Animal spirits are alive and well in the cryptocurrency world, with the frenzy sending Dogecoin surging as much as 50 per cent again and crashing Robinhood’s trading app.
Other so-called altcoins also took off, with Dash spiking as much as 14 per cent and Ethereum Classic jumping more than 30 per cent. In the world of decentralised finance (DeFi), tokens such as Force DAO and Tierion surged more than 1,000 per cent on Tuesday, according to CoinMarketCap.com data. Meanwhile, Robinhood said it resolved earlier issues with crypto trading on its platform.
“You have money looking for a home and this is one of those areas of the market where there is speculation happening, there is significant appreciation happening in a short period of time,” Chad Oviatt, director of investment management at Huntington Private Bank, said. “You get that excitement there.”
The rallies defied easy explanation and continued a trend that’s seen the value of all digital tokens surge past $2.25 trillion. Doge, created as a joke in 2013, has been used in marketing gimmicks, the latest by the Oakland A’s baseball team, which offered two seats to games this week for 100 Dogecoin. The Gemini crypto exchange backed by Tyler and Cameron Winklevoss said it now supports Doge, and will soon enable trading in the digital currency.
Dogecoin’s red-hot advance from around 0.002 cents a year ago – when it was worth about $300 million – has captured the interest of many on Wall Street. It’s even caught the attention of the Federal Reserve – the central bank’s chairman last week answered “some of the asset prices are high” when asked if things like GameStop’s and Dogecoin’s supercharged rallies created threats to financial stability.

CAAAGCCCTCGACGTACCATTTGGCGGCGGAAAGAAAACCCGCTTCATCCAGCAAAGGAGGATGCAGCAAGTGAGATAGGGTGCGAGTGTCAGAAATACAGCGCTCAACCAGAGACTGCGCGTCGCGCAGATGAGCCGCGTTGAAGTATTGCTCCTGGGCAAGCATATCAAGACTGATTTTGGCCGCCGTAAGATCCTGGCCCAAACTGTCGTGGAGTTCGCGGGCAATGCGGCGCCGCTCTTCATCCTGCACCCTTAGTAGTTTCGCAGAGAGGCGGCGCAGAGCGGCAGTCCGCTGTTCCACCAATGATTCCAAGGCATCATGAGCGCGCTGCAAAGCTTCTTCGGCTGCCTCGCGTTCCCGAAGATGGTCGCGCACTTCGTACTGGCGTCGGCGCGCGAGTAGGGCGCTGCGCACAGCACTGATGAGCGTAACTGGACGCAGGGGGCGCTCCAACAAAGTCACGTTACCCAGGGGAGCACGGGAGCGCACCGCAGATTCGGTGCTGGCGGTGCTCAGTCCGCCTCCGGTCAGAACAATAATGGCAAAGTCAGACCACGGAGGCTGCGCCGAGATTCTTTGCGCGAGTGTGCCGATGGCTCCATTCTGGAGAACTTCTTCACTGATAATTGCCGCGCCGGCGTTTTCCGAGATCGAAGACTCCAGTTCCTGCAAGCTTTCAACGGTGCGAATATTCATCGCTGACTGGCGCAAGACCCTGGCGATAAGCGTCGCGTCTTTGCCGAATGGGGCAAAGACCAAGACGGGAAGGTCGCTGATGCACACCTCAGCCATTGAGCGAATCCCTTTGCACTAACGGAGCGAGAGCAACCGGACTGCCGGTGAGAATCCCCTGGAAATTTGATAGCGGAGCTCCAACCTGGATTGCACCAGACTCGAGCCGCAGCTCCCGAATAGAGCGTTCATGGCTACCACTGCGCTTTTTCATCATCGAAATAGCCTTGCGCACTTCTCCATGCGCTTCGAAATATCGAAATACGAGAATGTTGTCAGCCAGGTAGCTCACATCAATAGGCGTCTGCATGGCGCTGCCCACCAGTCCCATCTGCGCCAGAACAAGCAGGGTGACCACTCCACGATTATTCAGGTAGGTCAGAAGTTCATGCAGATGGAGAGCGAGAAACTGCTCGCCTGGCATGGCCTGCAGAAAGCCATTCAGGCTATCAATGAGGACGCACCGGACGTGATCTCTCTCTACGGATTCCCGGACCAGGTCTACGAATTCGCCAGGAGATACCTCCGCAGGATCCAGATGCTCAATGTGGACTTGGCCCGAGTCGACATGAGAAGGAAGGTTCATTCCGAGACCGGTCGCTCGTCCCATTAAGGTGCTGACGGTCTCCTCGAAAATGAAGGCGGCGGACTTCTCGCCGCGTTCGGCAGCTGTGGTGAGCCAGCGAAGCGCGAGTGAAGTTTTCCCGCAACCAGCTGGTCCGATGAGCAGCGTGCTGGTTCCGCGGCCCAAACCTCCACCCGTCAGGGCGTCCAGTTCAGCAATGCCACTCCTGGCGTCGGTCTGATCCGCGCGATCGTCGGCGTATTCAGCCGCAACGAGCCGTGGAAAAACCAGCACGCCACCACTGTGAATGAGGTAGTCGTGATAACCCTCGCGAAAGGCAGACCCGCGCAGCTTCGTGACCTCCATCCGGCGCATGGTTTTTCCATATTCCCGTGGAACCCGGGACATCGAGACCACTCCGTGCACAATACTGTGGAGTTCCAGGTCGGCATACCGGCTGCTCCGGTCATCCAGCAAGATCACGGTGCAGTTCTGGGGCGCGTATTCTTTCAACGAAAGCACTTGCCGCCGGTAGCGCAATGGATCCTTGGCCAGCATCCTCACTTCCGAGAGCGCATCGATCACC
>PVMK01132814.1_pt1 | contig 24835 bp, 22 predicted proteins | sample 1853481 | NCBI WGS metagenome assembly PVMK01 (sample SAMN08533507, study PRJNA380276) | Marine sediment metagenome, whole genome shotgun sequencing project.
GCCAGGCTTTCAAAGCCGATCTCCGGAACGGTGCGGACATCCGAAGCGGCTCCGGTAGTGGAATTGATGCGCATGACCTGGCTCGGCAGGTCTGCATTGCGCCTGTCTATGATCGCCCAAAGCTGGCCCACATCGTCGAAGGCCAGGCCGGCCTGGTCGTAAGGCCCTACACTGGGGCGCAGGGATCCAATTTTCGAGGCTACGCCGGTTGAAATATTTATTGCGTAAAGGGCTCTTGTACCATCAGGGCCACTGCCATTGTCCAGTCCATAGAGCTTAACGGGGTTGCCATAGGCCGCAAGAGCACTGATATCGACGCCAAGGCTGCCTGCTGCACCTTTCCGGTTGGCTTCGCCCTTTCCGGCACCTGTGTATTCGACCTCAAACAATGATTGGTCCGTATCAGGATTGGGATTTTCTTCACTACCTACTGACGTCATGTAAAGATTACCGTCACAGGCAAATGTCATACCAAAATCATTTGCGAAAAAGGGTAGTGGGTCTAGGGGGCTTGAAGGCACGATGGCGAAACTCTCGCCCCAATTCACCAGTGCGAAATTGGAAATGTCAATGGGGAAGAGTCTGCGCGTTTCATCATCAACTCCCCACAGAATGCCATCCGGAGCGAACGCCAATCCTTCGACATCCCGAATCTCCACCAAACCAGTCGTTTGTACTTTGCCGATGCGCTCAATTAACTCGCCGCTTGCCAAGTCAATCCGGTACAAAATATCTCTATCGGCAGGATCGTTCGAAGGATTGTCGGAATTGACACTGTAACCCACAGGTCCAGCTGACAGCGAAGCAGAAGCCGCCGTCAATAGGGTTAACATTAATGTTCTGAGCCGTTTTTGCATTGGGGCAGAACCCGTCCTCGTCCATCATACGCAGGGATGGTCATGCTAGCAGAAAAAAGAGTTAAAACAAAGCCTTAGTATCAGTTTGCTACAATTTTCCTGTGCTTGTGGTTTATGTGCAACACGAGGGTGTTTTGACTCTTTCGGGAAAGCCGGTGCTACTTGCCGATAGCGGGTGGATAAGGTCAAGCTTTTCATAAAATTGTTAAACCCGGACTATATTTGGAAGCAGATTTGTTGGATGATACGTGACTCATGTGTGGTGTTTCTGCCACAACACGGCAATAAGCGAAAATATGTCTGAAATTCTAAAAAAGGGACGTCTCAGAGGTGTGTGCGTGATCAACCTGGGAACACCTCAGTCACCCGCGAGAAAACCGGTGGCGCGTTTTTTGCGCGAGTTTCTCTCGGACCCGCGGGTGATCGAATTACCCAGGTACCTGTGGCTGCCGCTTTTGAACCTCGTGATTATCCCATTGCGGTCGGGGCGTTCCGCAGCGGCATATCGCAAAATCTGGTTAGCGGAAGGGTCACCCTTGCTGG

As a sign of Dogecoin’s rising popularity, the Robinhood app is among the top 10 downloads on the Apple App Store. Meanwhile, Coinbase Global, the largest US crypto exchange that doesn’t offer Doge trading, saw its shares fall more than 6 per cent on Tuesday. The stock is on track for the lowest close since its market debut last month.
“It’s pretty amazing that something that started out as a joke has become so popular,” said Matt Maley, chief market strategist for Miller Tabak.
Though interest in digital assets has picked up in recent months as more traditional firms who were long hesitant to enter the crypto space warm up to cryptocurrencies, it is alternative coins that have captured the most attention in recent days. Bitcoin has taken a backseat following record-setting rallies from Ether and Doge, wrote Edward Moya, senior market analyst at Oanda.
“The Dogecoin bubble should have popped by now, but institutional interest is trying to take advantage of this momentum and that could support another push higher,” he said in a note. “Dogecoin is surging because many cryptocurrency traders do not want to miss out on any buzz that stems from Elon Musk’s hosting of Saturday Night Live.”
Elsewhere, a new Ether ETF trading in Canada called the CI Galaxy Ethereum ETF broke its record volume on Tuesday, with more than $22 million shares changing hands as of 12.30pm in New York (8.30pm UAE time). That fund has attracted about $162m since its debut in March.
Bitcoin slumped as much as 5.7 per cent to $53,560, the third straight decline.
Meanwhile, many – including famed crypto investor Mike Novogratz – have warned that the rallies could be unsustainable. Mr Novogratz, chief executive officer of Galaxy Digital Holdings, said recently he’d be “very, very worried” if one of his friends to invest in Doge.
“It seems that investors are careening from one hot dot to another, like a pinball game,” Mike Bailey, director of research at FBB Capital Partners, said. “My sense is this speculative wave will suffer the same fate as the GME and other Robinhood ‘flash-in-the-pan’ stocks. Cryptocurrencies may have become a new asset class, like precious metals, but surges such as these seem unsustainable.”